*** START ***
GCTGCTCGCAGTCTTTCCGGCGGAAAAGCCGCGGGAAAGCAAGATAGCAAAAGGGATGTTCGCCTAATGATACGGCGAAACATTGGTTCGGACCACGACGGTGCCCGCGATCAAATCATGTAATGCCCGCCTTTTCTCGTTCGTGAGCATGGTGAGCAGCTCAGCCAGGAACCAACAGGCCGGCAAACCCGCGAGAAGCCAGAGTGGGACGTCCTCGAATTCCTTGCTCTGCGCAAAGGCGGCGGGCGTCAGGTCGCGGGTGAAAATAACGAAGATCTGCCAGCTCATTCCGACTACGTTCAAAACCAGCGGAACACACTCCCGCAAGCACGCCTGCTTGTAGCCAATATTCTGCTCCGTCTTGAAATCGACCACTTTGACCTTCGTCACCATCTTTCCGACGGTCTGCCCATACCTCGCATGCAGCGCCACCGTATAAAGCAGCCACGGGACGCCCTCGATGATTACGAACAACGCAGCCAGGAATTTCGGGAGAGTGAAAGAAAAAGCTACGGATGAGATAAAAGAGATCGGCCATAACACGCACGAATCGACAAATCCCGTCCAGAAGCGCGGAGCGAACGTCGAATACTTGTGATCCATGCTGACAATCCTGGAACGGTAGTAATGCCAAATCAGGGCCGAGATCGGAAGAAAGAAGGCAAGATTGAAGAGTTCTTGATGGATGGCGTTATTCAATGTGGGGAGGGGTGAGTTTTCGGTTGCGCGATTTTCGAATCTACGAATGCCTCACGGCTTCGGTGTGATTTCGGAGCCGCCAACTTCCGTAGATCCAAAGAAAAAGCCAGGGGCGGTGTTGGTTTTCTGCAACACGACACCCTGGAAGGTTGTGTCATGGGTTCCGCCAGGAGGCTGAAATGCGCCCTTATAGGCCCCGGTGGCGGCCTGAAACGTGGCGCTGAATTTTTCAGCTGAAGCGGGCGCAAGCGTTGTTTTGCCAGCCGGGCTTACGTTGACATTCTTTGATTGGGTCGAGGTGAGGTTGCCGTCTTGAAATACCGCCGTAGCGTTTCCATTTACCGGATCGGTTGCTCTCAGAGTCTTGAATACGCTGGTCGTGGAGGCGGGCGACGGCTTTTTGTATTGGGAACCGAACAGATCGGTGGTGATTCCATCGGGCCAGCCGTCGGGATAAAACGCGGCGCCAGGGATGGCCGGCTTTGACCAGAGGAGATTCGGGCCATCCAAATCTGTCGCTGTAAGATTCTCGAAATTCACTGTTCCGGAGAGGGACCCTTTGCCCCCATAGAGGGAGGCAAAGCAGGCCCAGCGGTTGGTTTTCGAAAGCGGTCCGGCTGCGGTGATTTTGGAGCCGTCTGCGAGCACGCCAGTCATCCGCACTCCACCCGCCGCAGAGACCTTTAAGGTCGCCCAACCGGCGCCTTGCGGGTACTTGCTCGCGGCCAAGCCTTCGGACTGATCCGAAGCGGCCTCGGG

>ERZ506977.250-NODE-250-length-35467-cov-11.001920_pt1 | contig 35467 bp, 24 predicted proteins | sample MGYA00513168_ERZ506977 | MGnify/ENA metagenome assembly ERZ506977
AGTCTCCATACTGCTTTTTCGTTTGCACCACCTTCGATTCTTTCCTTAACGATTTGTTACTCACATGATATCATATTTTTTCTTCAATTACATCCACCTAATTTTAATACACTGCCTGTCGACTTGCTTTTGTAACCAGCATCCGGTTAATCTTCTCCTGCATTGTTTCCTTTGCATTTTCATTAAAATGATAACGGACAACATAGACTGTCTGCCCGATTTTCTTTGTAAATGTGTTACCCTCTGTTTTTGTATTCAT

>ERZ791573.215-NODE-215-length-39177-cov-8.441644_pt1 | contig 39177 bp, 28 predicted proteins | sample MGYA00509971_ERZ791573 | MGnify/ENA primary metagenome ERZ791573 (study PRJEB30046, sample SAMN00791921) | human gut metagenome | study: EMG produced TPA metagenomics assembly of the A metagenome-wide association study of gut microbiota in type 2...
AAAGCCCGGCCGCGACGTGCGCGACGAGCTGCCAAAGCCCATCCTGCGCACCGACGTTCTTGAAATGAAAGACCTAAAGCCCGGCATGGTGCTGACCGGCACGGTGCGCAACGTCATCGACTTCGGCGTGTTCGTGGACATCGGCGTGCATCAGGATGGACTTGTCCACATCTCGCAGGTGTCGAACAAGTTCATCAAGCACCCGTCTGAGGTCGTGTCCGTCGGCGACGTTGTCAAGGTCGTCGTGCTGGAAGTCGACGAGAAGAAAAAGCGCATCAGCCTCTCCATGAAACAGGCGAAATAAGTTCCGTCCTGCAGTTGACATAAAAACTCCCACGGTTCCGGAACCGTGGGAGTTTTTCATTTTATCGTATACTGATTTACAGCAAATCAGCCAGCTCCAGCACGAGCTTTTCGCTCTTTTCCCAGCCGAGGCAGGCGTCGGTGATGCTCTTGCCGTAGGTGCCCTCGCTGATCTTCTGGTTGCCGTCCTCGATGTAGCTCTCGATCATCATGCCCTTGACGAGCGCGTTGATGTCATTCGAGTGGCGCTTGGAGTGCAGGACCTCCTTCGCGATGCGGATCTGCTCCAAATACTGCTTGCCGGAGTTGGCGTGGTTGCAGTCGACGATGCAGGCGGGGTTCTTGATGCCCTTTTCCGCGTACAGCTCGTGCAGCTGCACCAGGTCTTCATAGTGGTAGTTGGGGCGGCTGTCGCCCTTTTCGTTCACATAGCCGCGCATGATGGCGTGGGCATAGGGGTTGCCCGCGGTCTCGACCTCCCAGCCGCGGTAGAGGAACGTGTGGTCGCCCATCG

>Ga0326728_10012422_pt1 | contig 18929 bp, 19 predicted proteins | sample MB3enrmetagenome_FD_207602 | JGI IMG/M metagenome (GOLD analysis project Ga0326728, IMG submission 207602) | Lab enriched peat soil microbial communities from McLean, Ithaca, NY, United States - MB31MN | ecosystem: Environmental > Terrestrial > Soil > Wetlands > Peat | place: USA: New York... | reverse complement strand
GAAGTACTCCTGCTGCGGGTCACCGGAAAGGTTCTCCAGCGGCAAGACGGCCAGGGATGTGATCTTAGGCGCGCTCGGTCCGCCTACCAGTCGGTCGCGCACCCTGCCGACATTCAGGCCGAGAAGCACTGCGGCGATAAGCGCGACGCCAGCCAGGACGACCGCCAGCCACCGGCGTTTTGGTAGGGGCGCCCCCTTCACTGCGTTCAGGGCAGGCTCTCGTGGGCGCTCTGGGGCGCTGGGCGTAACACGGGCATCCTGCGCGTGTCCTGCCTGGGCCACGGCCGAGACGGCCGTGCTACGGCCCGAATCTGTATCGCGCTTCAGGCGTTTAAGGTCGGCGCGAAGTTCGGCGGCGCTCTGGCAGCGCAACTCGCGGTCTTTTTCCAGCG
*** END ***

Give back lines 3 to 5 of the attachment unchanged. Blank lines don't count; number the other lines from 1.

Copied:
AGTCTCCATACTGCTTTTTCGTTTGCACCACCTTCGATTCTTTCCTTAACGATTTGTTACTCACATGATATCATATTTTTTCTTCAATTACATCCACCTAATTTTAATACACTGCCTGTCGACTTGCTTTTGTAACCAGCATCCGGTTAATCTTCTCCTGCATTGTTTCCTTTGCATTTTCATTAAAATGATAACGGACAACATAGACTGTCTGCCCGATTTTCTTTGTAAATGTGTTACCCTCTGTTTTTGTATTCAT

>ERZ791573.215-NODE-215-length-39177-cov-8.441644_pt1 | contig 39177 bp, 28 predicted proteins | sample MGYA00509971_ERZ791573 | MGnify/ENA primary metagenome ERZ791573 (study PRJEB30046, sample SAMN00791921) | human gut metagenome | study: EMG produced TPA metagenomics assembly of the A metagenome-wide association study of gut microbiota in type 2...
AAAGCCCGGCCGCGACGTGCGCGACGAGCTGCCAAAGCCCATCCTGCGCACCGACGTTCTTGAAATGAAAGACCTAAAGCCCGGCATGGTGCTGACCGGCACGGTGCGCAACGTCATCGACTTCGGCGTGTTCGTGGACATCGGCGTGCATCAGGATGGACTTGTCCACATCTCGCAGGTGTCGAACAAGTTCATCAAGCACCCGTCTGAGGTCGTGTCCGTCGGCGACGTTGTCAAGGTCGTCGTGCTGGAAGTCGACGAGAAGAAAAAGCGCATCAGCCTCTCCATGAAACAGGCGAAATAAGTTCCGTCCTGCAGTTGACATAAAAACTCCCACGGTTCCGGAACCGTGGGAGTTTTTCATTTTATCGTATACTGATTTACAGCAAATCAGCCAGCTCCAGCACGAGCTTTTCGCTCTTTTCCCAGCCGAGGCAGGCGTCGGTGATGCTCTTGCCGTAGGTGCCCTCGCTGATCTTCTGGTTGCCGTCCTCGATGTAGCTCTCGATCATCATGCCCTTGACGAGCGCGTTGATGTCATTCGAGTGGCGCTTGGAGTGCAGGACCTCCTTCGCGATGCGGATCTGCTCCAAATACTGCTTGCCGGAGTTGGCGTGGTTGCAGTCGACGATGCAGGCGGGGTTCTTGATGCCCTTTTCCGCGTACAGCTCGTGCAGCTGCACCAGGTCTTCATAGTGGTAGTTGGGGCGGCTGTCGCCCTTTTCGTTCACATAGCCGCGCATGATGGCGTGGGCATAGGGGTTGCCCGCGGTCTCGACCTCCCAGCCGCGGTAGAGGAACGTGTGGTCGCCCATCG